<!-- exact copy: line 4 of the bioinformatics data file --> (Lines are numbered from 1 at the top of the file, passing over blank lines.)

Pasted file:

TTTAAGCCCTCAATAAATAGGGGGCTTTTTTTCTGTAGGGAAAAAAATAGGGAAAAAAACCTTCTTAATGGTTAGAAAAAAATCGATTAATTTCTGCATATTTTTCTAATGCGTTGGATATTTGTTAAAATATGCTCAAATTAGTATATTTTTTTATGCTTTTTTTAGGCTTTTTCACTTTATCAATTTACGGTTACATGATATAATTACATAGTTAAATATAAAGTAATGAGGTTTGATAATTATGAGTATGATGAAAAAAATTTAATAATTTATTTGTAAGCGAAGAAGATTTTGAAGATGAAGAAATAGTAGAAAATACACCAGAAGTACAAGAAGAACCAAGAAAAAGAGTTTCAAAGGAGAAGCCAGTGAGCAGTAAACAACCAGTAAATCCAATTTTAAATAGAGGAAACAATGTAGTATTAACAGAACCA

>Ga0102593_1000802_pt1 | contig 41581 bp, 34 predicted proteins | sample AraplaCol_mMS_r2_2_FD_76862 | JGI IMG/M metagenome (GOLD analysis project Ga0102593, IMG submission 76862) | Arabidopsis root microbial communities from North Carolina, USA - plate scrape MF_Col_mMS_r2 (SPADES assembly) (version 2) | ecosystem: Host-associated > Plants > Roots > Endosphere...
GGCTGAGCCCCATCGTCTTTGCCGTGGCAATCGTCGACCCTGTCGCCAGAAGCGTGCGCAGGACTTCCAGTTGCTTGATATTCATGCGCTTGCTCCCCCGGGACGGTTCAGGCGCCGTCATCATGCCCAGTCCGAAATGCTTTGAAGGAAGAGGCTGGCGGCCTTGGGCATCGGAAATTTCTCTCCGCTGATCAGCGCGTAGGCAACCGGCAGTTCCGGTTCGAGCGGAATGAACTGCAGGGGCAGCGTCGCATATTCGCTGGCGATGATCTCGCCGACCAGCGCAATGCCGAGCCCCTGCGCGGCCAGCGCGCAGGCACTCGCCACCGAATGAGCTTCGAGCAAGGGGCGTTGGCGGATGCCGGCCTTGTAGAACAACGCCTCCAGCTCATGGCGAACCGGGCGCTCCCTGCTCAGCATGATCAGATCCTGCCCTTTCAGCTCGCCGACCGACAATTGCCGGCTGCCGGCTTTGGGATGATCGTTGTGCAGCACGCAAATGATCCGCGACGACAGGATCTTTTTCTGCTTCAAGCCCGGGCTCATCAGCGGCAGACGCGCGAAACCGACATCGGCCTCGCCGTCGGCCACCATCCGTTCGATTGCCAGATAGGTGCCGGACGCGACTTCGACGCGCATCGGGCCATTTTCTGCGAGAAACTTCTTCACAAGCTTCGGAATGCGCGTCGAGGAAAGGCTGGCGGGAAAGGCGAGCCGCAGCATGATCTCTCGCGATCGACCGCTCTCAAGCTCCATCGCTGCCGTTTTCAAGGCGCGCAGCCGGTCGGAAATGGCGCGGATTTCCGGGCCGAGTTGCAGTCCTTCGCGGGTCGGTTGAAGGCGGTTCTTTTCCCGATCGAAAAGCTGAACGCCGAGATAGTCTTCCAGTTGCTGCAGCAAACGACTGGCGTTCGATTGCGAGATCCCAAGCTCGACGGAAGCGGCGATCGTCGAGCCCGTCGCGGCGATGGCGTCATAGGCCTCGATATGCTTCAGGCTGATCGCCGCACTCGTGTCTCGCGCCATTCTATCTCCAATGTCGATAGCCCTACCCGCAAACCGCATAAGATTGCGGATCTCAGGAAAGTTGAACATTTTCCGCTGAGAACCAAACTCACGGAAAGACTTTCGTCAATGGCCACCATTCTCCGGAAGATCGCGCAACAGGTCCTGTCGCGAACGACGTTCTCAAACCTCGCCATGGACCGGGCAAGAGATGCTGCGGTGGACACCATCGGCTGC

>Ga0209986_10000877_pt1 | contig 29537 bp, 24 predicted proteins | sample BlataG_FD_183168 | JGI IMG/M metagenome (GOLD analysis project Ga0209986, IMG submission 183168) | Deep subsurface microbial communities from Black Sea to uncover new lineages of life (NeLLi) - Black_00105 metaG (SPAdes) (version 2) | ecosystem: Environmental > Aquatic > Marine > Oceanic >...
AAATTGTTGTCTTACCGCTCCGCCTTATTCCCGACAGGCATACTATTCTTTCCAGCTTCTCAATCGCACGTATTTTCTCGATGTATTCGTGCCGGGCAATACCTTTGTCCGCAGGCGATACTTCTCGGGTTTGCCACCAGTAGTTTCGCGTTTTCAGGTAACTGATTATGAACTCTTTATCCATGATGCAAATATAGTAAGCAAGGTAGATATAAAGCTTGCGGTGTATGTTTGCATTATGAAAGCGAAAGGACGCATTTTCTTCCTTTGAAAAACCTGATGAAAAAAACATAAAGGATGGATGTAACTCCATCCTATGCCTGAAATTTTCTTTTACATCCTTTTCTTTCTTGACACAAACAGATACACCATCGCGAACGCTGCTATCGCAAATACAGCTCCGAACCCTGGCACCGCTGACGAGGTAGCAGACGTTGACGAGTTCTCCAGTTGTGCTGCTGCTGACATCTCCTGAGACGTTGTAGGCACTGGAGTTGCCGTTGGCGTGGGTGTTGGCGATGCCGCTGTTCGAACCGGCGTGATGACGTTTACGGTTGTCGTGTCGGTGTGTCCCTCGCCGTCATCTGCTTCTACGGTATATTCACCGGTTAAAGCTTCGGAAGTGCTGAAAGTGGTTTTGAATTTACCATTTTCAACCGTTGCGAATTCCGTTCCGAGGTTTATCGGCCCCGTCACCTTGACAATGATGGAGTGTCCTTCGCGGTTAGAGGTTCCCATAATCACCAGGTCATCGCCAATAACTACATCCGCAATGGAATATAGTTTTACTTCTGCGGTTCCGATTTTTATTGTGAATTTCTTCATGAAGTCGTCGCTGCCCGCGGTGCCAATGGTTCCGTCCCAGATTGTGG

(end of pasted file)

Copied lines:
>Ga0209986_10000877_pt1 | contig 29537 bp, 24 predicted proteins | sample BlataG_FD_183168 | JGI IMG/M metagenome (GOLD analysis project Ga0209986, IMG submission 183168) | Deep subsurface microbial communities from Black Sea to uncover new lineages of life (NeLLi) - Black_00105 metaG (SPAdes) (version 2) | ecosystem: Environmental > Aquatic > Marine > Oceanic >...